FAIRBANKS (AP) -- The U.S. House will likely vote this week on the simple question of whether to drill for oil in the coastal plain of the Arctic National Wildlife Refuge.
It will mark the first time the House has confronted the ANWR question alone, as opposed to part of other legislation, since Congress created the refuge in its current form in 1980.
The vote, which could come as early as Wednesday, is expected to come during floor debate on a larger energy bill created in the Republican-led House committees during the past month.
The energy bill contains language that would open ANWR's coastal plain to oil drilling. Reps. Ed Markey, D-Mass., and Nancy Johnson, R-Conn., are expected to push an amendment, the subject of the separate vote, to remove that language.
''We're very optimistic that we'll prevail,'' Adam Kolton, Arctic campaign director for the Alaska Wilderness League, told the Washington, D.C. bureau of the Fairbanks Daily News-Miner. The group opposes oil drilling in the refuge.
Kolton tempered his optimism with concern about how the House Rules Committee will structure the allowable motions on the floor. The committee meets today to adopt the energy bill and set the rules.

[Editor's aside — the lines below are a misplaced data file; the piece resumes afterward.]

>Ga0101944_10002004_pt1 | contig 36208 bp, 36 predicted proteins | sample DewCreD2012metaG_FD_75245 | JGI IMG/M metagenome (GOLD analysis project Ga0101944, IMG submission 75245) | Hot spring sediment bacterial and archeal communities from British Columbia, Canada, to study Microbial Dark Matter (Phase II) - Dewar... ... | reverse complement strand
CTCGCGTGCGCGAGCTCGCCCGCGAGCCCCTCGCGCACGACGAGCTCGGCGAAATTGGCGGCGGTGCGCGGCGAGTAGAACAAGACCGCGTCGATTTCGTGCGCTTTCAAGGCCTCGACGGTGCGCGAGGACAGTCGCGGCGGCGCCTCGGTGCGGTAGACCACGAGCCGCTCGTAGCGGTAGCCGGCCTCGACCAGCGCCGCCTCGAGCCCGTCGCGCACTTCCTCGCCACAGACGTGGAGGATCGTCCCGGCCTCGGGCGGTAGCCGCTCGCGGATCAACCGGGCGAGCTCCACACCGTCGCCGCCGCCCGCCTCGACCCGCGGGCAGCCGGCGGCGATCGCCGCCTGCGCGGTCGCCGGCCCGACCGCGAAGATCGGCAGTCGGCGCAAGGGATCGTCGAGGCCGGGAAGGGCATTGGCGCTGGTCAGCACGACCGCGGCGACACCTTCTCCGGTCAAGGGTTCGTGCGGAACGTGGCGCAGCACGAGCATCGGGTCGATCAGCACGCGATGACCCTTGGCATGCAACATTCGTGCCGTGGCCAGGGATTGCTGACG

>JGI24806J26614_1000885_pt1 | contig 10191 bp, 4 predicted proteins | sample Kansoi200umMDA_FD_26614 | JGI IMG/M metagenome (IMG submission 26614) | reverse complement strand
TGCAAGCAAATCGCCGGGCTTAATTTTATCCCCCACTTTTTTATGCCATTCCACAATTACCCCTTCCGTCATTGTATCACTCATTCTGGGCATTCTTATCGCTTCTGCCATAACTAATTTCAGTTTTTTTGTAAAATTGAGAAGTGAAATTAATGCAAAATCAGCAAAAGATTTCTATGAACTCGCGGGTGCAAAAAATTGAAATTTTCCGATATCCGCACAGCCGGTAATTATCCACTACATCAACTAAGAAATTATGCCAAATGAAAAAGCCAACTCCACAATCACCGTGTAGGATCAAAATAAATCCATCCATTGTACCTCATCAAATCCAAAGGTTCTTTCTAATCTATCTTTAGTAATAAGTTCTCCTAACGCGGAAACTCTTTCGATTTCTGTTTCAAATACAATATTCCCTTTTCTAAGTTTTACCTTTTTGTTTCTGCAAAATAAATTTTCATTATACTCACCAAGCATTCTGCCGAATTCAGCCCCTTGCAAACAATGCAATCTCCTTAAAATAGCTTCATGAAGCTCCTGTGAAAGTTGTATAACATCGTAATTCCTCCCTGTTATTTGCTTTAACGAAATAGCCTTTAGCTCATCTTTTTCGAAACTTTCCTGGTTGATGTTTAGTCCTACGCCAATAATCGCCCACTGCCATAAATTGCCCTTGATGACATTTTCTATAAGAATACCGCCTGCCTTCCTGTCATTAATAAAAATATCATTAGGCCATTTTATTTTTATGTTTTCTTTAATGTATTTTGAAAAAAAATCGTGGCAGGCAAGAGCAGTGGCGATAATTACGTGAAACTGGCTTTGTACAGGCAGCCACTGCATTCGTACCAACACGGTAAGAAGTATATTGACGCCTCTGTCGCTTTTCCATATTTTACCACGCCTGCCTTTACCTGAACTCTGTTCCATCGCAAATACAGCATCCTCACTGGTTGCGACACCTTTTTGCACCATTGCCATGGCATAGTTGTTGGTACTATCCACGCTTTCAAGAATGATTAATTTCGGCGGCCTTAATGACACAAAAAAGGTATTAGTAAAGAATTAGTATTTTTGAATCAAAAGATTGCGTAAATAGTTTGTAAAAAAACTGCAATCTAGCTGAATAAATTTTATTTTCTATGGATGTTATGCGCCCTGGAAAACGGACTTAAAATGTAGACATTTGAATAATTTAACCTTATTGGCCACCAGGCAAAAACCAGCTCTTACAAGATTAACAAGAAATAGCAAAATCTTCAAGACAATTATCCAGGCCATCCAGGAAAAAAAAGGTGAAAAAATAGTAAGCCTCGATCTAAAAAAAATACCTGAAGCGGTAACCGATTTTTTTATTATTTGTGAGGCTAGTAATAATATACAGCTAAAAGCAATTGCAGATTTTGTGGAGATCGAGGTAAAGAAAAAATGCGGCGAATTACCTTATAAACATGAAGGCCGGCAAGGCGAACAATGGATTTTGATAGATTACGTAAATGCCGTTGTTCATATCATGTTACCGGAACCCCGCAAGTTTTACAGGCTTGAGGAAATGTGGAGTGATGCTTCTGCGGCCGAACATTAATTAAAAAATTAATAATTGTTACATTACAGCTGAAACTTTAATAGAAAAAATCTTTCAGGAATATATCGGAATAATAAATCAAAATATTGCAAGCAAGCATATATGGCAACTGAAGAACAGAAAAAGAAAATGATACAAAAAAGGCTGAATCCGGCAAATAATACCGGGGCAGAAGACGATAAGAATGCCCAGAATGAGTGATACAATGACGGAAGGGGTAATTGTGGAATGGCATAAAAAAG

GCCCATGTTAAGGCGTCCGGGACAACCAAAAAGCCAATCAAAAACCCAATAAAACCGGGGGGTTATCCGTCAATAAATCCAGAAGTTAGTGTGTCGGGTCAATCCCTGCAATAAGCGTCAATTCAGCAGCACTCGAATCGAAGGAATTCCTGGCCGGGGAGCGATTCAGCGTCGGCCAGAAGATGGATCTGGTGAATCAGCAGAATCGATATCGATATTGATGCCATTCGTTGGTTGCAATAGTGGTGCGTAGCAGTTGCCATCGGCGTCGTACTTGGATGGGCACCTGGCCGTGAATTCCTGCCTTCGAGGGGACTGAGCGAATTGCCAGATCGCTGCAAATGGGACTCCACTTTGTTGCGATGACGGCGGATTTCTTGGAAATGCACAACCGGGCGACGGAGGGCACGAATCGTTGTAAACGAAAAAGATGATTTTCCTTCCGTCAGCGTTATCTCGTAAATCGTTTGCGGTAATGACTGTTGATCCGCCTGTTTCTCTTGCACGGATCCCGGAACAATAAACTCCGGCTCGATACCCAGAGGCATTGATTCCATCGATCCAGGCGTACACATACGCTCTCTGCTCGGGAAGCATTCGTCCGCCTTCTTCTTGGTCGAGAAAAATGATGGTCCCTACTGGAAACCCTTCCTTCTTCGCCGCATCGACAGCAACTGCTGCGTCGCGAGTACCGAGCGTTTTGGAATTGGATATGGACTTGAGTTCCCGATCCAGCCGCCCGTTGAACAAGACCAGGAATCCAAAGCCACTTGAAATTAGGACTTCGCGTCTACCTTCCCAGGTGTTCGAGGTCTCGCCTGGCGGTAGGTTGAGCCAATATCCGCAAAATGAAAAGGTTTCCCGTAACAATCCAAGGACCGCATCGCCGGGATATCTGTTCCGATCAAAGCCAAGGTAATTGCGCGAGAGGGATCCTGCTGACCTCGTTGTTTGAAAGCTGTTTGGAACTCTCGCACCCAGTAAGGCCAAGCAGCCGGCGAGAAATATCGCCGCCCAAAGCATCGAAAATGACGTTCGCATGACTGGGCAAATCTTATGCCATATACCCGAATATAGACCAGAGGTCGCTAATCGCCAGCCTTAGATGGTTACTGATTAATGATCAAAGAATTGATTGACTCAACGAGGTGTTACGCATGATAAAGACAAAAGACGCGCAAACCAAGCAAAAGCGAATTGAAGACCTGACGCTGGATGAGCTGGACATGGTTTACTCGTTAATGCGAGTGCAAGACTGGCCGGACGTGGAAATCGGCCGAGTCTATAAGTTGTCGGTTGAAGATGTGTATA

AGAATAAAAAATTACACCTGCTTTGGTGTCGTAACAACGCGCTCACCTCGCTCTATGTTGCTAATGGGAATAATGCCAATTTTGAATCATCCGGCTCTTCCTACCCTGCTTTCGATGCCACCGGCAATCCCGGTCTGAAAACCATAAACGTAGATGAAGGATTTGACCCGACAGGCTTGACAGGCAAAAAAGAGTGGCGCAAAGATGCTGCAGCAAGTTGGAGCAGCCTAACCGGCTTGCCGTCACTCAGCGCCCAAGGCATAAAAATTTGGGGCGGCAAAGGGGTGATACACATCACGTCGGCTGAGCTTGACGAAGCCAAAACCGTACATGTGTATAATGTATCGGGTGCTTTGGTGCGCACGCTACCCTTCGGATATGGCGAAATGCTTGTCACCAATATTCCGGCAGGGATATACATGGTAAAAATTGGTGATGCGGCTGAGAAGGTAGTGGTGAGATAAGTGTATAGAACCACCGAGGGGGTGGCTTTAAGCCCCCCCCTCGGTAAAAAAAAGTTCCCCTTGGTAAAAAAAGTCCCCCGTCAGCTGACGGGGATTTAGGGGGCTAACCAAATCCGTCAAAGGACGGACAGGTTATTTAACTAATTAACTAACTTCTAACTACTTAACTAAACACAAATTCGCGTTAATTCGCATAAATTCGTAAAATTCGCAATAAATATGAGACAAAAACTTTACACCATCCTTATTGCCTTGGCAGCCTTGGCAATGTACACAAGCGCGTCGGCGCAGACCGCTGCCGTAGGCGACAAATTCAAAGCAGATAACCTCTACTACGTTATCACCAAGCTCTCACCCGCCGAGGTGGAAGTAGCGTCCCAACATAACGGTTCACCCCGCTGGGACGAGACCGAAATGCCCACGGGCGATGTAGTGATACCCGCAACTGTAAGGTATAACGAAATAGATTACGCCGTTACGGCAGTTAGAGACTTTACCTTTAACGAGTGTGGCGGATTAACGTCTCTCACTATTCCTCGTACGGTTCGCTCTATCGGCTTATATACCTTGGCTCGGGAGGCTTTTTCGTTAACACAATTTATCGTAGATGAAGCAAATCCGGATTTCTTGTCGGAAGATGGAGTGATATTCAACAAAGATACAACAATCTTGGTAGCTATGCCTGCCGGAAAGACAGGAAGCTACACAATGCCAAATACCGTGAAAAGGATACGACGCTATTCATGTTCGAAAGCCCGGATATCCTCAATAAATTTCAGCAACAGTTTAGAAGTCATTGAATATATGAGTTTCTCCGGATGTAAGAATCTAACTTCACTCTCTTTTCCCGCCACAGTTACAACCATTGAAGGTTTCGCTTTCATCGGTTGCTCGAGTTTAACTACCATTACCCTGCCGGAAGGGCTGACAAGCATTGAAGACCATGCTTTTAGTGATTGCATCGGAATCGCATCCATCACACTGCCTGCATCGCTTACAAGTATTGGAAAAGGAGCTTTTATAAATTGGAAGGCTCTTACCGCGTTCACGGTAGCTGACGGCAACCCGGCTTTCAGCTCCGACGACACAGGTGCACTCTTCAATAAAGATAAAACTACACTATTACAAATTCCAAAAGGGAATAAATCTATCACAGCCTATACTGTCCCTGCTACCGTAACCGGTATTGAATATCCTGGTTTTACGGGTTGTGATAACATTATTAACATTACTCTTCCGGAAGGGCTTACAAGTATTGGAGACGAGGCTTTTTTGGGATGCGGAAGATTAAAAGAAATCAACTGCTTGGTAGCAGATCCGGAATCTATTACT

''There are all kind of things the leadership could do with the rule that could create ambiguity,'' he said.
Roger Herrera, Washington representative of the pro-drilling Arctic Power group, said he didn't have any doubt that the Rules Committee would allow a straightforward vote on the amendment.
''My understanding is that the rules that the leadership has agreed to give people a fair chance,'' he said. ''It will be an up and down vote.''
Herrera, hoping to keep the ANWR-opening language in the bill, pinned his hopes on President Bush. He said Bush must call Republicans who are likely to defect from the GOP-leadership's pro-drilling stance.
''If the president makes some calls ... then I suspect we will prevail,'' Herrera said. ''If he doesn't, then it will be a toss up.''
Herrera said the White House has promised to help.
''The president communicates with members of Congress frequently,'' said Ken Lisaius, White House spokesman for Western regions. But he said he did not know whether Bush was talking up ANWR.
''The White House is going to continue to work with members of Congress, both Republican and Democrat, to implement a comprehensive long-term energy policy, one that uses 21st century technology to protect our environment while encouraging domestic production of energy sources,'' Lisaius said. That includes opening ANWR, he said.
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